Ibrahim doesn’t seek to pair each Crusader to another or to a predecessor in such a direct way. But many comparisons are easy to make within the book among the men he has chosen to write about and in some cases their Islamic adversaries. They are able to be grouped by region and temporal proximity for the useful purpose of comparing and contrasting and offering a wide range of personalities and physical types. If Ibrahim set out to present the men in the book as figures worthy of imitation, he has succeeded brilliantly. If he did not set out with that goal in mind, then these larger-than-life figures have overshadowed whatever other goals he had. Unlike the Romans who appealed to the greatness of their civilizational forebears the Hellenists, when the Crusaders walked the Earth, they considered all the great men of their day to have already bowed the knee to the Cross of Christ. They were of one Kingdom. They sought to imitate biblical warrior kings, pious ancestors, and Christ Himself. 

After telling my 5-year-old son a few anecdotes about Richard the Lionheart, he laid siege to our sofa and started ordering his stuffed animals to convert to Christianity. (Ongoing discussions of Soteriology are clearly necessary.) It is very difficult for a man to read this book and not find himself inspired by the men within. He wants to have a Crusader birthday party. He found a snapping turtle shell near the creek and was hoping I could make him a shield out of it with a lion on it.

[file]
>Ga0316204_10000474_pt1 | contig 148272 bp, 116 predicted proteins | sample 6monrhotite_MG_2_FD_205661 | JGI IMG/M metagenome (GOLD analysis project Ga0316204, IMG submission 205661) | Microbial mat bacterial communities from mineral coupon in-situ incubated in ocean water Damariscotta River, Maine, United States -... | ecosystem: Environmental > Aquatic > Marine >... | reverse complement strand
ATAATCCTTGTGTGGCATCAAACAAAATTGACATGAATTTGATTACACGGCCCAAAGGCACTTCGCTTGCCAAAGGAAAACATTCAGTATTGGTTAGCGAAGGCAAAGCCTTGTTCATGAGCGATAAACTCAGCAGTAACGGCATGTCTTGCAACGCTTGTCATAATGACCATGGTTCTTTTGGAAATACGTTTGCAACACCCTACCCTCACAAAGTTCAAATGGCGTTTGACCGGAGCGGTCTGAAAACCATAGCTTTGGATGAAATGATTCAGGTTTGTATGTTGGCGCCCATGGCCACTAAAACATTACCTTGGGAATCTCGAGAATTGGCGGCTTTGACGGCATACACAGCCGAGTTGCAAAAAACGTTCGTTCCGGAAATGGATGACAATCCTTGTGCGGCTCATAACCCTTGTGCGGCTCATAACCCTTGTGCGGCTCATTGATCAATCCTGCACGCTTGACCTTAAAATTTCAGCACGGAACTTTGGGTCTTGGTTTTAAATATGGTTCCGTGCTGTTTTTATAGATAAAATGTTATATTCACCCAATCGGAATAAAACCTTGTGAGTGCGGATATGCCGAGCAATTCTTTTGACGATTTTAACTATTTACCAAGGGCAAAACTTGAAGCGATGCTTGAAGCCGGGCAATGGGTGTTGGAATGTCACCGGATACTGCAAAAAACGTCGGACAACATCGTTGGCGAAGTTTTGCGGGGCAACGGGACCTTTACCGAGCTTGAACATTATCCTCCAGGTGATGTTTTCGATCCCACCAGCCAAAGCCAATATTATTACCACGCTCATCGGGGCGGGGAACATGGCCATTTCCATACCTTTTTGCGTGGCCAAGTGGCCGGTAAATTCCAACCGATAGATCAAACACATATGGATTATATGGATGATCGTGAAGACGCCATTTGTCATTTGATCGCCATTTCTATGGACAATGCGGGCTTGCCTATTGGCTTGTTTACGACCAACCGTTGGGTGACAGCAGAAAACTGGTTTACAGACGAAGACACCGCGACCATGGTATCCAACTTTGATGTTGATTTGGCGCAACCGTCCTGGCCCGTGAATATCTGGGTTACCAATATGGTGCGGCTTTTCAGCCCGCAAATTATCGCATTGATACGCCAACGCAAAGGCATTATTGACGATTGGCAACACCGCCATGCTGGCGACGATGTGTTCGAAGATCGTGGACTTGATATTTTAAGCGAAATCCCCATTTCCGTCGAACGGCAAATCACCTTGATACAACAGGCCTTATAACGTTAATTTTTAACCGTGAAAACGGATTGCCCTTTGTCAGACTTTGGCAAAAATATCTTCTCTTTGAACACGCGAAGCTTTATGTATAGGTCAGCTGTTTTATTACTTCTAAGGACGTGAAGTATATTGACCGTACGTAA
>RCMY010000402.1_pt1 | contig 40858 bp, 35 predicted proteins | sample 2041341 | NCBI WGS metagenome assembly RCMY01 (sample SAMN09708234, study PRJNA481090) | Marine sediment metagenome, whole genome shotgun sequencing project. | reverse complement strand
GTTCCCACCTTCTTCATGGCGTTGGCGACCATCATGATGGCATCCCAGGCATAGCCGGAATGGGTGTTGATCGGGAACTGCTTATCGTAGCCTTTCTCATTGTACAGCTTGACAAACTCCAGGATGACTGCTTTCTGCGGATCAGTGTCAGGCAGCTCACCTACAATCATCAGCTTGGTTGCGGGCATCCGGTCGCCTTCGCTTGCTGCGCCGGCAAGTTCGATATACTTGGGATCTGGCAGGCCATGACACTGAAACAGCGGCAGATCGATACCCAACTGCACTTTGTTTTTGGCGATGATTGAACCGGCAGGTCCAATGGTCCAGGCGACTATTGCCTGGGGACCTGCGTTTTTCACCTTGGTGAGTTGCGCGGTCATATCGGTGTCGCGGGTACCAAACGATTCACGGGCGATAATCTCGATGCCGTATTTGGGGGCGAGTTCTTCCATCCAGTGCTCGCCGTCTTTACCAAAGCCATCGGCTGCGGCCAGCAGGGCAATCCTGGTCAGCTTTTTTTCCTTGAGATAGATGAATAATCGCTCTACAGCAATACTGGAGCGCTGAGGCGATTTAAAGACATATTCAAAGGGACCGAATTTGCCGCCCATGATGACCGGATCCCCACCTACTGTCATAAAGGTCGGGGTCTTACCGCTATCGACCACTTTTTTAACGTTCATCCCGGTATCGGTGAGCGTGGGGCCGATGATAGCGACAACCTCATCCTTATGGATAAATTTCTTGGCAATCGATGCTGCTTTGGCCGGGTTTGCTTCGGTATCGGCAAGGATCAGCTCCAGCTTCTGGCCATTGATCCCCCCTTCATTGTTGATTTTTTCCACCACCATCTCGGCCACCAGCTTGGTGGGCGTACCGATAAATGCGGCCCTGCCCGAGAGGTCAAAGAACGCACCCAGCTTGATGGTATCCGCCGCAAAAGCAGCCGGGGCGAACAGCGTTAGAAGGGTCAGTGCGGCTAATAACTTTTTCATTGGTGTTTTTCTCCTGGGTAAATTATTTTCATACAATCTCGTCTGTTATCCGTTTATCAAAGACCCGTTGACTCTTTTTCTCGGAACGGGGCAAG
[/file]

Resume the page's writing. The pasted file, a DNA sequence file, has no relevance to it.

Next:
Ibrahim knows that the study of the lives of great men is recalling a former way of studying history that has been neglected. Classically trained and educated people are generally more aware of the historiography of the individual because of exposure to older historical works (like Plutarch) which are focused on people’s lives, not merely a series of events. A dry history of mere events can be interesting enough if you find the period compelling, but there is a reason why our best stories have characters in them. To enter history, you must do so through the life of a character who lived it. In that way, even boring periods of history have proved quite captivating to readers.

Surveying the Field

Each chapter, except the introduction and the conclusion, covers a specific Crusader. Ibrahim chooses to highlight Crusaders from each of the major fronts of war with Islam in the Middle Ages and they are presented in chronological order, some overlap each other. The Holy Land in the war with the Saracens and Egyptians, Spain and the war with the Moroccan Moors, and the Balkans in the war with the Ottoman Empire. The crusaders featured are Godfrey of Boullion (French/Frankish), Rodrigo “El Cid” de Vivar (Spanish), Richard the Lionheart (English), Ferdinand III (Spanish), Louis IX (French), John Hunyadi (Hungarian), George “Skanderbeg” Castrioti (Albanian), and Vlad Dracula (Yes, that one. Romanian).